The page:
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ASA Adjudication on TUI UK Ltd

TUI UK Ltd t/a Thomson

Wigmore House
Wigmore Lane
Luton
Bedfordshire
LU2 9TN

Date:

28 May 2008

Media:

Television, Regional press

Sector:

Holidays and travel

Number of complaints:

6

Complaint Ref:

38339

Ad

An ad campaign for Thomson economy air travel, appearing in posters, regional and national press and on TV, stated that Thomson provided "more legroom in long haul economy than BA or Virgin". The press ad also stated "33" legroom" whilst the TV ad stated "33" seat pitch". The poster and press ads depicted a line-drawn animation of a passenger reading or reclining with his legs stretched out. The TV ad showed a passenger reading and then putting his seat back and reclining with his hands behind his head.

Issue

1. Four complainants believed the press and poster ads were misleading because they believed they visually exaggerated the distance between the seats and the available legroom.

2. Two viewers believed the TV ad was misleading because they believed it visually exaggerated the distance between seats and the available legroom.

3. One complainant believed the press ad was misleading because he believed "33" legroom" was inaccurate. He believed the actual legroom was likely to be approximately 12" and "33" seat pitch" was more likely to be a correct description.

CAP Code (Edition 11)

BCAP TV Code

5.2.2 5.1

Response

1. TUI UK Ltd trading as Thomson (Thomson) said they believed the format in which the poster and print ads were executed should be taken into consideration. They believed most consumers would not misinterpret the ads or think they exaggerated the actual leg room available.

2. Clearcast responded to the complaints about the TV ad on Thomson's behalf. They said the ad had been thoroughly discussed and re-edited before it was cleared for broadcast. They said, because on-screen text stated "33" seat pitch", the ad did not mislead.

3. Thomson said the term "seat pitch" was only understandable to airline industry staff and not necessarily to the everyday travelling consumer. They said "legroom" was more generally used in the industry to convey to the consumer the distance between one seat and the back of another in front. They attached a series of internal photographs of someone sitting in a Thompson economy long haul flight seat.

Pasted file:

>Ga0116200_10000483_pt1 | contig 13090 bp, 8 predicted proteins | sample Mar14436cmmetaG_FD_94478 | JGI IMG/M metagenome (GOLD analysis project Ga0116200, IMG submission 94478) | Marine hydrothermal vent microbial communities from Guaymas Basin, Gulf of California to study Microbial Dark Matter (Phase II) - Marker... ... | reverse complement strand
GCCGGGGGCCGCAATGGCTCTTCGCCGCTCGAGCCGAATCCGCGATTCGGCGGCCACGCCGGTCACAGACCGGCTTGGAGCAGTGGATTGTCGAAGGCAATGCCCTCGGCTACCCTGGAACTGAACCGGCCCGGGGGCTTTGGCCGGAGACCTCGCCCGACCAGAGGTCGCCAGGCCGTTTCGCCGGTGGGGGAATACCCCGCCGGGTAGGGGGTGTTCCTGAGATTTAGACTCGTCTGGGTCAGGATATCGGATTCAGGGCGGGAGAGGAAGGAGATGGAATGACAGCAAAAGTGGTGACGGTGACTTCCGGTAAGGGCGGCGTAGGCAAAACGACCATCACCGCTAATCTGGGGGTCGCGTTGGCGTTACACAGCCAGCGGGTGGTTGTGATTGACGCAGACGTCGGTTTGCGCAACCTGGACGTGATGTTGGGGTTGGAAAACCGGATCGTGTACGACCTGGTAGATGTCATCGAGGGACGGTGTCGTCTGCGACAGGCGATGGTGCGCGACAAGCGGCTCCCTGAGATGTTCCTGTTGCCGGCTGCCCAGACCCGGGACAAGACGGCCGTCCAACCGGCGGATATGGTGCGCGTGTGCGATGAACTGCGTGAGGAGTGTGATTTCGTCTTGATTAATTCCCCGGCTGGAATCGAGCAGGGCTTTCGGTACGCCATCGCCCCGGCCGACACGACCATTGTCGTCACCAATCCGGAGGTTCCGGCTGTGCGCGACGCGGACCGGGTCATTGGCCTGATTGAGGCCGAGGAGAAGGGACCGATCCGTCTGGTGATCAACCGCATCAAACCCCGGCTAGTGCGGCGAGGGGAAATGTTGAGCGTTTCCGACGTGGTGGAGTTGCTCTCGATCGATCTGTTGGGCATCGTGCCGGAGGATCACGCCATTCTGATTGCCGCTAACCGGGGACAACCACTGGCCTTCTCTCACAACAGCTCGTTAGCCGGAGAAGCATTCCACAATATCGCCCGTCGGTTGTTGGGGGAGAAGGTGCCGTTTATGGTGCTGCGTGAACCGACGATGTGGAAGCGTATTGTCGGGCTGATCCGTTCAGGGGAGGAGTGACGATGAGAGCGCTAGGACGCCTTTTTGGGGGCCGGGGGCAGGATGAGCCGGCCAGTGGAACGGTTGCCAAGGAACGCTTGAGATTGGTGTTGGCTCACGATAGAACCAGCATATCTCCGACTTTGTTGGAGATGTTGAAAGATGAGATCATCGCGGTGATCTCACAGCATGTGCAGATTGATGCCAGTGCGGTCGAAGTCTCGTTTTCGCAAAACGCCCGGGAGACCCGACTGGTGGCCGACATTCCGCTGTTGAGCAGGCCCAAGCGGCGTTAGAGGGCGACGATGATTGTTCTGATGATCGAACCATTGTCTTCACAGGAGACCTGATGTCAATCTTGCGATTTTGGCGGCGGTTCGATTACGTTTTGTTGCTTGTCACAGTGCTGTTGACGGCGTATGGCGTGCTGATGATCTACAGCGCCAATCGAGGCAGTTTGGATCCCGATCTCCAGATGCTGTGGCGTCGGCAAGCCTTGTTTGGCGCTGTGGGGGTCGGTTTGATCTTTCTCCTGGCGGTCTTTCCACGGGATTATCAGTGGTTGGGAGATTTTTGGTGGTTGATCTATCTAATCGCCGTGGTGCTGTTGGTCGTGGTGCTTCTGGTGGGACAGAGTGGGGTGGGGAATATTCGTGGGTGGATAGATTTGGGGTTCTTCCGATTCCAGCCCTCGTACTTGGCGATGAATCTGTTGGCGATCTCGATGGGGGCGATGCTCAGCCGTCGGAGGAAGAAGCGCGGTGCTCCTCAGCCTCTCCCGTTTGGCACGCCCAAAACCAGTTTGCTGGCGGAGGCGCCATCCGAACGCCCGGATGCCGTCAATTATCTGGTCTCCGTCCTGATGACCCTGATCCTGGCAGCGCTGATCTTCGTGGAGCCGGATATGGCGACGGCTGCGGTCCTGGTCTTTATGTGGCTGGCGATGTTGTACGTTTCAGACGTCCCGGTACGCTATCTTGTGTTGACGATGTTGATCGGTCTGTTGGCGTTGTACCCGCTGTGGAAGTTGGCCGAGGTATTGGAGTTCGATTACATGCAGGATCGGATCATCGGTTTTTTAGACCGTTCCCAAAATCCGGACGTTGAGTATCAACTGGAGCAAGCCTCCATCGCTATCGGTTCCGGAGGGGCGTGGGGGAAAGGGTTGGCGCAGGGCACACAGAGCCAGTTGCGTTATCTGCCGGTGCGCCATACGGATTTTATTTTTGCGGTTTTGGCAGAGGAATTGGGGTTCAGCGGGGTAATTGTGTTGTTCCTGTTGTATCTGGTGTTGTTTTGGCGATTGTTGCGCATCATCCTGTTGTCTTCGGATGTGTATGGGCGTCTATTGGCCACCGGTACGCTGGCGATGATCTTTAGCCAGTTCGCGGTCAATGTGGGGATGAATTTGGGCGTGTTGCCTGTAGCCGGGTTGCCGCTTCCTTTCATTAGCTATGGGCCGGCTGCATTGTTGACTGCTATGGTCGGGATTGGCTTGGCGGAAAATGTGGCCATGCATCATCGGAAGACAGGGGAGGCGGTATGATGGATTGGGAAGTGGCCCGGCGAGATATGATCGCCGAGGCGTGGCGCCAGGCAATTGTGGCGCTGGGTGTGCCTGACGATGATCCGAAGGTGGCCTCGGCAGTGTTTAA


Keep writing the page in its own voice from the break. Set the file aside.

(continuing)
Assessment

1. Upheld

The ASA noted that the press and poster ads were executed in a cartoon-like style that was intended to be impressionistic rather than literal. However, we considered that the drawings combined with the positioning of text stating "33" legroom" (which was placed directly in front of one passenger's legs and behind the back of the seat in front) gave the impression the space available was greater than it was. We considered it was unclear which distance the 33" measurement referred to. We concluded that, whilst frequent flyers might be likely to understand the impressionistic nature of the ad, other consumers who flew less often could be misled as to the actual space available on-board.

On this point the press and poster ads breached CAP Code clause 7.1 (Truthfulness).

2. Upheld

We noted superscript stated "33" seat pitch" and considered that this made clear how the space was measured. However, we also noted that the TV ad showed the passenger reclining in his seat and stretching out, and that a large gap still appeared between him and the other passengers both immediately in front and behind. We noted the line-drawn quality of the ad, but nevertheless considered that it could mislead as to the actual space available on-board.

On this point the TV ad breached CAP (Broadcast) TV Advertising Standards Code rules 5.1 (Misleading advertising) and 5.2.2 (Misleading advertising: implications).

3. Upheld

We noted the advertiser's explanation that "seat pitch" was unlikely to be understood by the average consumer, and they had therefore used the term "legroom" as a substitute for "seat pitch" in their non-broadcast ads. However, we noted "seat pitch" was an agreed industry measurement on aircraft, extending from one point on a seat to the same point on the seat in front (commonly the back of one seat to the back of the next) whereas there was no standard agreed measurement for "legroom". We understood "legroom" and "seat pitch" were often treated as equivalent in the industry. However, we considered this would not be understood by all consumers, and considered that, in the context of the impressionistic drawings and the positioning of the text stating "33" legroom" without any indication of how the distance was measured, the press ad could mislead.

On this point the press ad breached CAP Code clause 7.1 (Truthfulness).

Action

The ads should not be repeated in their current form.

Adjudication of the ASA Council (Broadcast)

Adjudication of the ASA Council (Non-broadcast)

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